Objectives: To assess the use of healthcare resources for preterm infants and to evaluate family function and socioeconomic support in a defined population from birth to 4 years of age.
Methods: In a prospective case-control study, 39 singleton preterm infants without prenatal abnormalities born during an 18 month period were studied together with their families. The population consisted of 19 very preterm infants (less than 32 weeks) and 20 randomised moderate preterm infants (32–35 weeks), and the control group comprised 39 full term infants. Contacts with medical services, child health services, and the social welfare system were registered, and family function and life events were studied.
Results: The preterm children were more often readmitted to hospital (odds ratio (OR) 6.6, 95% confidence interval (CI) 2.0 to 22.1) and had more outpatient attendances (OR 5.6, 95% CI 2.1 to 15.0) during their first year of life. Mothers in the preterm group more often used temporary parental allowance than the control mothers (p < 0.001). The number of contacts with the child health services and the social welfare system did not differ significantly from the controls. Neither was there any significant difference with regard to family function or life events at 4 years of age.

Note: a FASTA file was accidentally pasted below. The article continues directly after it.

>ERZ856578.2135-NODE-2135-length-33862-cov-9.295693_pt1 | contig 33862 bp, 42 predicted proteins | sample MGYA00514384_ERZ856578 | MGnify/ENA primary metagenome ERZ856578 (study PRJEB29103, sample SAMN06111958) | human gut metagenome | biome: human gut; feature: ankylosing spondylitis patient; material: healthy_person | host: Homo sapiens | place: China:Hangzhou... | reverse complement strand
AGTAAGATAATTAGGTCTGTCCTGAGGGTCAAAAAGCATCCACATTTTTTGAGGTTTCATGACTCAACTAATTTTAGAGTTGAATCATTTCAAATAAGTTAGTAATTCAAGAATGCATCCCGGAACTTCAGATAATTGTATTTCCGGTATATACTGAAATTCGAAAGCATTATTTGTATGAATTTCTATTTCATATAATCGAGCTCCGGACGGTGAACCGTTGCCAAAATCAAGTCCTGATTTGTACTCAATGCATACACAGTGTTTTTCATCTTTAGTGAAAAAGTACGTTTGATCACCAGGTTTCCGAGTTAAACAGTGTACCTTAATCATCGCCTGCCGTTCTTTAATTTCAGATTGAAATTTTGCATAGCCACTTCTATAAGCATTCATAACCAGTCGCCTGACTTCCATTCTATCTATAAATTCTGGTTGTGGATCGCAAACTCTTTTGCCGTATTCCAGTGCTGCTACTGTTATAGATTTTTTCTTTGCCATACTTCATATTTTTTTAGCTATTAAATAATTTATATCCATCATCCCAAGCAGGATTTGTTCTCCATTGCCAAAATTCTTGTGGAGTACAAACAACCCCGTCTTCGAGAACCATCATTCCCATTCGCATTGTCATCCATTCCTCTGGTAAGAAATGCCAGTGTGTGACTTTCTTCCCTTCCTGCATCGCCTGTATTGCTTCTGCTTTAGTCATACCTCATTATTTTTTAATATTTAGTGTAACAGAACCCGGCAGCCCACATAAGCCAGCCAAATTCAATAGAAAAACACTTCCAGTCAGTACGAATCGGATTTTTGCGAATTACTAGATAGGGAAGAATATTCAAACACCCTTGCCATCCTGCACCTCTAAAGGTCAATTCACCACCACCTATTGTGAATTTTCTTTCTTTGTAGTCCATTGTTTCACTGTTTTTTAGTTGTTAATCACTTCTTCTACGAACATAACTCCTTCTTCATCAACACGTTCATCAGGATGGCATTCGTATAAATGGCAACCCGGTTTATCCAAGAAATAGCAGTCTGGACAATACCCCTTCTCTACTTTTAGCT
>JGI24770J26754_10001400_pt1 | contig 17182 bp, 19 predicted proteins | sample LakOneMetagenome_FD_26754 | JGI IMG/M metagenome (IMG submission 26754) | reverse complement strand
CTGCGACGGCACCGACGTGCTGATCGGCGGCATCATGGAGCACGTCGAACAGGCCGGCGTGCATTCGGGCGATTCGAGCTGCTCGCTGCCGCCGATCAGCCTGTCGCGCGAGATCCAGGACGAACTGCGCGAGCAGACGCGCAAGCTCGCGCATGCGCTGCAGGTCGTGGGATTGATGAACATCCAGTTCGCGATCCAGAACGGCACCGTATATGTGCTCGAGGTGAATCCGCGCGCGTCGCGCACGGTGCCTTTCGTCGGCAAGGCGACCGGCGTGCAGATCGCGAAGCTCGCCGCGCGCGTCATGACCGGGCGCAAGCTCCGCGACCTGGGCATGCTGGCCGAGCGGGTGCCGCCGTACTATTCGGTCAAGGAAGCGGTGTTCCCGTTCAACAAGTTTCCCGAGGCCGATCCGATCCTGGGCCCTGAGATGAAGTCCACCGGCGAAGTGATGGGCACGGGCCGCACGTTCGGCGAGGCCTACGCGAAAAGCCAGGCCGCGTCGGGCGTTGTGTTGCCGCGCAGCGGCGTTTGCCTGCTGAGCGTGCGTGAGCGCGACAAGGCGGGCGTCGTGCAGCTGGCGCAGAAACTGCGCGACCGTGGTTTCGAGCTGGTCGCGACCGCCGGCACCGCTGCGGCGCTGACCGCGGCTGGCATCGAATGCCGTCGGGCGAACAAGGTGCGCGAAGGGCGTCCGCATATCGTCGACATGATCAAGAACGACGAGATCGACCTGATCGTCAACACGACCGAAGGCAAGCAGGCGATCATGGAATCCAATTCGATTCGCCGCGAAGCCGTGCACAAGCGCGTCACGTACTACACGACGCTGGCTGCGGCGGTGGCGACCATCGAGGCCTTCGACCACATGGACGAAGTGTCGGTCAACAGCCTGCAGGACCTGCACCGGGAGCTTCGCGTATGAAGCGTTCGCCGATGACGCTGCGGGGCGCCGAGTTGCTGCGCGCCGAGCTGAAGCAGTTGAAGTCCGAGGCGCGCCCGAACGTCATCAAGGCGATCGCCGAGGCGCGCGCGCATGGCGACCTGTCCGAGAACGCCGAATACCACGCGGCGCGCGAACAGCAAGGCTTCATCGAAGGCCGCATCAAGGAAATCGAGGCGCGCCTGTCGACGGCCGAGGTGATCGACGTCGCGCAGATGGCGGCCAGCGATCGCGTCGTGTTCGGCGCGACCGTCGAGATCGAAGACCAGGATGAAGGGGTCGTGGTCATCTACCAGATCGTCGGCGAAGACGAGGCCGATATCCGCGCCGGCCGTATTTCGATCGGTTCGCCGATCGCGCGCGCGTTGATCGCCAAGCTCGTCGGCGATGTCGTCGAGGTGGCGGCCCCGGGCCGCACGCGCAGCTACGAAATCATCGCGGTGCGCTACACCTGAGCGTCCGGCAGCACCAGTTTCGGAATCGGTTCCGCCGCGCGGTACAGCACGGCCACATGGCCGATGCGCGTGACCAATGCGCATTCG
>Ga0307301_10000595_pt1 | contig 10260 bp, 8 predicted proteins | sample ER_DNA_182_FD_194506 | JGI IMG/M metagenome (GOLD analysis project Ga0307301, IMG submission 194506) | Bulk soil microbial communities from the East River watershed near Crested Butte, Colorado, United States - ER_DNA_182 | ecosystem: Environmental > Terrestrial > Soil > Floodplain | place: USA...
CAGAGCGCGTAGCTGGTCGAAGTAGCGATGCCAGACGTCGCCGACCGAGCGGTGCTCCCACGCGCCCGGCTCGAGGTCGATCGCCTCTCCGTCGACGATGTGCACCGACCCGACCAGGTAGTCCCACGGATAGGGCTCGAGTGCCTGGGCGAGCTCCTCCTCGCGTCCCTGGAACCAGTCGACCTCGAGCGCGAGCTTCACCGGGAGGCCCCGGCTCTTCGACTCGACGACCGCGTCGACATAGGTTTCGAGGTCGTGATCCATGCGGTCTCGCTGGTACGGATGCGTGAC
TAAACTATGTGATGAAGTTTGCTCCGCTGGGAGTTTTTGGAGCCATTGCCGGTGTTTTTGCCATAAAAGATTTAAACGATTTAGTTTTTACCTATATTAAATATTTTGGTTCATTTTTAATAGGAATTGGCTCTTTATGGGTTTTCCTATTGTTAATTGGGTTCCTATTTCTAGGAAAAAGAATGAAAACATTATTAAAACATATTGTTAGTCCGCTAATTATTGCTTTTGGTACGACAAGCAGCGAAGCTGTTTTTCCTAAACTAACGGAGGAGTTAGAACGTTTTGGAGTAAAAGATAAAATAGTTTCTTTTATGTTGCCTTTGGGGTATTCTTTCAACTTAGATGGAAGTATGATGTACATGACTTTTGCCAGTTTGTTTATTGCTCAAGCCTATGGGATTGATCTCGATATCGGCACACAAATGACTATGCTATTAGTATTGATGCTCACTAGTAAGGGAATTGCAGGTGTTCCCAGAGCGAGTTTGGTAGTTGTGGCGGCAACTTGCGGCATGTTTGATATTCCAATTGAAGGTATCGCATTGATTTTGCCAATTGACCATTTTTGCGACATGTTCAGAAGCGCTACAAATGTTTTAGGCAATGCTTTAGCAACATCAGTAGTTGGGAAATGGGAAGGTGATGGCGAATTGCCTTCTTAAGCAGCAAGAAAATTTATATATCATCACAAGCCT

Conclusions: A large proportion of the premature children used specialist care during the first years of life. However, the families of the preterm infants were socially well adapted up to four years after birth compared with the control families.
- preterm infants
- follow up
- child health
- family function
- socioeconomic factors
- CHS, child health services
- FARS, Family relation scale
- OR, odds ratio
- CI, confidence interval
- TPA, temporary parental allowance
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